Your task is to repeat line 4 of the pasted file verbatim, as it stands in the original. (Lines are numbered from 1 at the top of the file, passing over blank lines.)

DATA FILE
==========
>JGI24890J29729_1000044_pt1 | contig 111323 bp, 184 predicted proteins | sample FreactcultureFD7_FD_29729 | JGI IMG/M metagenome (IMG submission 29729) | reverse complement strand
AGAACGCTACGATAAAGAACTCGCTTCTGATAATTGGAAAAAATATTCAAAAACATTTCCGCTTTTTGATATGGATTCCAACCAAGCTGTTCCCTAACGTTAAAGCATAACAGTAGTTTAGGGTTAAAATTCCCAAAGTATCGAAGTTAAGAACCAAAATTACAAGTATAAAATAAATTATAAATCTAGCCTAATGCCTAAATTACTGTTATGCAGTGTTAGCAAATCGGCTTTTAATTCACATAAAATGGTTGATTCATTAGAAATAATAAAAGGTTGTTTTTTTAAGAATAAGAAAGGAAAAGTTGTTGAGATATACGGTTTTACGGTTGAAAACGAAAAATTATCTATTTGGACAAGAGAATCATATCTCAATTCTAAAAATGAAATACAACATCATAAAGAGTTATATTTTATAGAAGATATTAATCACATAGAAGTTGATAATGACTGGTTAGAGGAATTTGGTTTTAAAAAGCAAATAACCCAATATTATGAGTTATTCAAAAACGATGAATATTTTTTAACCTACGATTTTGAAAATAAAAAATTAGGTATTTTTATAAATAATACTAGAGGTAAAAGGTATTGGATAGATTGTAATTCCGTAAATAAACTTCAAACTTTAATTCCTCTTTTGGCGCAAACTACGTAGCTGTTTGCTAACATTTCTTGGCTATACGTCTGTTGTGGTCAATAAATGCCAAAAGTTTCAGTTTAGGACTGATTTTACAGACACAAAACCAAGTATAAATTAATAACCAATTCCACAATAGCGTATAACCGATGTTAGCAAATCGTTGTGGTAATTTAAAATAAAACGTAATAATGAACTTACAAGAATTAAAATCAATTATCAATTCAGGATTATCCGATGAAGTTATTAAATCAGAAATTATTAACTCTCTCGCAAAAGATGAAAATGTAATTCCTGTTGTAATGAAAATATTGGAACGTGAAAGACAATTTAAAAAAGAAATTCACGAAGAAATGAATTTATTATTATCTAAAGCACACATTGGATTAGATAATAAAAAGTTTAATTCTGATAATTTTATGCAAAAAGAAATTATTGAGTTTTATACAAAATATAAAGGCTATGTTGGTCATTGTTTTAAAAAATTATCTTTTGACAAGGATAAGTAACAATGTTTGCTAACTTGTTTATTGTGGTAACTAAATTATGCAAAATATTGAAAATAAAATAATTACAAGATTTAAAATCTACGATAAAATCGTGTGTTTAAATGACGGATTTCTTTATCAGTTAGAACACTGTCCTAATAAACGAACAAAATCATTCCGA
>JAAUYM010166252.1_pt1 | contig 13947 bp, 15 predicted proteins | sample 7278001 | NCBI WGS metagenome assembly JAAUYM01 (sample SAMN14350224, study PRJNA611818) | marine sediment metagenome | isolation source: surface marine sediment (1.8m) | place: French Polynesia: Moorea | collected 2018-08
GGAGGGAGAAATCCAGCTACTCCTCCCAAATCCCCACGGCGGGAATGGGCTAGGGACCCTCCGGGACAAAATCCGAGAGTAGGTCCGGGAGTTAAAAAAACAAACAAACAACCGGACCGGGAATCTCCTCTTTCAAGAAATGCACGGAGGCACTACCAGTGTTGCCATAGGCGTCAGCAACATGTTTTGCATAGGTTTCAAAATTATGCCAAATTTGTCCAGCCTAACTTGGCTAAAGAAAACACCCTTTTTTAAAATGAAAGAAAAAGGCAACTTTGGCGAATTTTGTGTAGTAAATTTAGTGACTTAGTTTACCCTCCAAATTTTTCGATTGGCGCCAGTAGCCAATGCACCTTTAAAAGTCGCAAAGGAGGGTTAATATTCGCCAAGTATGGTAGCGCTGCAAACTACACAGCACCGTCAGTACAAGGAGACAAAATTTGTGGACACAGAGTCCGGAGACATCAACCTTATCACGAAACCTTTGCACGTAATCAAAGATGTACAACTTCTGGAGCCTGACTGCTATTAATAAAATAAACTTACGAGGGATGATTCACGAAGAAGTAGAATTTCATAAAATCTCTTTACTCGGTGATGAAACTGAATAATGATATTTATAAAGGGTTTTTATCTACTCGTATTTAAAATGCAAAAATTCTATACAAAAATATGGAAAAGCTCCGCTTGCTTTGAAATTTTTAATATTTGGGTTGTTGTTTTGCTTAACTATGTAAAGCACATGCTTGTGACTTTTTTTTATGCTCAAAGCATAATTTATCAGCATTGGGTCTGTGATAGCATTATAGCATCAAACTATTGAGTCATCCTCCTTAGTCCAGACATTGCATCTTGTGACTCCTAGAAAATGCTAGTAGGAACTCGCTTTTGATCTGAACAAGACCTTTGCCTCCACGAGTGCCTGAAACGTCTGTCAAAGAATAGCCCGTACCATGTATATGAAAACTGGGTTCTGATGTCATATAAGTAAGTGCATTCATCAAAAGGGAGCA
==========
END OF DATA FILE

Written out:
GGAGGGAGAAATCCAGCTACTCCTCCCAAATCCCCACGGCGGGAATGGGCTAGGGACCCTCCGGGACAAAATCCGAGAGTAGGTCCGGGAGTTAAAAAAACAAACAAACAACCGGACCGGGAATCTCCTCTTTCAAGAAATGCACGGAGGCACTACCAGTGTTGCCATAGGCGTCAGCAACATGTTTTGCATAGGTTTCAAAATTATGCCAAATTTGTCCAGCCTAACTTGGCTAAAGAAAACACCCTTTTTTAAAATGAAAGAAAAAGGCAACTTTGGCGAATTTTGTGTAGTAAATTTAGTGACTTAGTTTACCCTCCAAATTTTTCGATTGGCGCCAGTAGCCAATGCACCTTTAAAAGTCGCAAAGGAGGGTTAATATTCGCCAAGTATGGTAGCGCTGCAAACTACACAGCACCGTCAGTACAAGGAGACAAAATTTGTGGACACAGAGTCCGGAGACATCAACCTTATCACGAAACCTTTGCACGTAATCAAAGATGTACAACTTCTGGAGCCTGACTGCTATTAATAAAATAAACTTACGAGGGATGATTCACGAAGAAGTAGAATTTCATAAAATCTCTTTACTCGGTGATGAAACTGAATAATGATATTTATAAAGGGTTTTTATCTACTCGTATTTAAAATGCAAAAATTCTATACAAAAATATGGAAAAGCTCCGCTTGCTTTGAAATTTTTAATATTTGGGTTGTTGTTTTGCTTAACTATGTAAAGCACATGCTTGTGACTTTTTTTTATGCTCAAAGCATAATTTATCAGCATTGGGTCTGTGATAGCATTATAGCATCAAACTATTGAGTCATCCTCCTTAGTCCAGACATTGCATCTTGTGACTCCTAGAAAATGCTAGTAGGAACTCGCTTTTGATCTGAACAAGACCTTTGCCTCCACGAGTGCCTGAAACGTCTGTCAAAGAATAGCCCGTACCATGTATATGAAAACTGGGTTCTGATGTCATATAAGTAAGTGCATTCATCAAAAGGGAGCA